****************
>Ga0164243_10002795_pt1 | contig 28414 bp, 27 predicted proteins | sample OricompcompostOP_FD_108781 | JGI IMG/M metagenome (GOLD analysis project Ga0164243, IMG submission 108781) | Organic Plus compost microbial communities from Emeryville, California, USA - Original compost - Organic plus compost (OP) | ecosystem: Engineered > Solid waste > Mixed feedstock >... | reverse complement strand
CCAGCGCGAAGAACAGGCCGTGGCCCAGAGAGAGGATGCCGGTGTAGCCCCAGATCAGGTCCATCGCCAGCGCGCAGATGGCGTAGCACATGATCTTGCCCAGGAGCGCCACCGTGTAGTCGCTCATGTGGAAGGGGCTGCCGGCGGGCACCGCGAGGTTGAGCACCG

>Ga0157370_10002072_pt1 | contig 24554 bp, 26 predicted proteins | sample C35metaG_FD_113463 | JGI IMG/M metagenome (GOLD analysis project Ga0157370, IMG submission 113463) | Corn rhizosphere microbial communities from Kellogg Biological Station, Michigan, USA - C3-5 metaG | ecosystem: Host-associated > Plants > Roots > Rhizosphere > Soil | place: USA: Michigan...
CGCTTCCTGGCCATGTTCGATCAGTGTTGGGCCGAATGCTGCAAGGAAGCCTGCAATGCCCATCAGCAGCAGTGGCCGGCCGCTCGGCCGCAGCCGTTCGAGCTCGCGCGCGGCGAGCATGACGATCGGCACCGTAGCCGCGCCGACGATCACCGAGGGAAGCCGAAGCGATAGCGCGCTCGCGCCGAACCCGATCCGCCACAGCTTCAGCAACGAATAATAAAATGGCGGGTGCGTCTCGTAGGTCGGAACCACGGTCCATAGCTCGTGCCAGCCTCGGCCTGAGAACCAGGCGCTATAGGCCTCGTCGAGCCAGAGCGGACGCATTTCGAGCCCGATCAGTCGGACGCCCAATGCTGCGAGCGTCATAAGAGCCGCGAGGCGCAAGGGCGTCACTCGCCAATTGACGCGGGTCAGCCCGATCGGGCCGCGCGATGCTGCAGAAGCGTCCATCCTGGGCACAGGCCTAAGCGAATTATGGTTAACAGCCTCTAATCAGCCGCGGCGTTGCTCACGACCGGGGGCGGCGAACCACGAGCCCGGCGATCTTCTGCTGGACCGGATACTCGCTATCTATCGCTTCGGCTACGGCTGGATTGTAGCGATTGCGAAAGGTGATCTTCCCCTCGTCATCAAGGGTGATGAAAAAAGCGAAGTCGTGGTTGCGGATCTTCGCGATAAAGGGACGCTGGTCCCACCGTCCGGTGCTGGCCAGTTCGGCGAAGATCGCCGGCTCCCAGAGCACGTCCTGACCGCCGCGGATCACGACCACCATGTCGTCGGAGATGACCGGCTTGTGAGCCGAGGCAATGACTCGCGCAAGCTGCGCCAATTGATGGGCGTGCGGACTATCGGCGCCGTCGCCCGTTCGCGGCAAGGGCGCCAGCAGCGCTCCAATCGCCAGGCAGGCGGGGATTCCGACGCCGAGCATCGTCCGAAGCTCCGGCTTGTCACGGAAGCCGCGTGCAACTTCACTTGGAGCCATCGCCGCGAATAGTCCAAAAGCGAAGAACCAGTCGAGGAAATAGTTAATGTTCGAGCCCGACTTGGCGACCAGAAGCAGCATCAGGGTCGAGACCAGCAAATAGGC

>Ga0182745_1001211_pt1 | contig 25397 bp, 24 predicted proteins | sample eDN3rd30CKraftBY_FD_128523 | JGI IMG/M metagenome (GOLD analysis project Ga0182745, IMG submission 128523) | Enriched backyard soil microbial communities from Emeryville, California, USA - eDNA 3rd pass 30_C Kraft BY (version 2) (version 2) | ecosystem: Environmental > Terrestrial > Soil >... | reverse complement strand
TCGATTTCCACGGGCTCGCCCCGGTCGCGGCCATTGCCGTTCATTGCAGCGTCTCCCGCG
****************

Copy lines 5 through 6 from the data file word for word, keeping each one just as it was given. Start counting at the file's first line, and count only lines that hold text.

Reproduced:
>Ga0182745_1001211_pt1 | contig 25397 bp, 24 predicted proteins | sample eDN3rd30CKraftBY_FD_128523 | JGI IMG/M metagenome (GOLD analysis project Ga0182745, IMG submission 128523) | Enriched backyard soil microbial communities from Emeryville, California, USA - eDNA 3rd pass 30_C Kraft BY (version 2) (version 2) | ecosystem: Environmental > Terrestrial > Soil >... | reverse complement strand
TCGATTTCCACGGGCTCGCCCCGGTCGCGGCCATTGCCGTTCATTGCAGCGTCTCCCGCG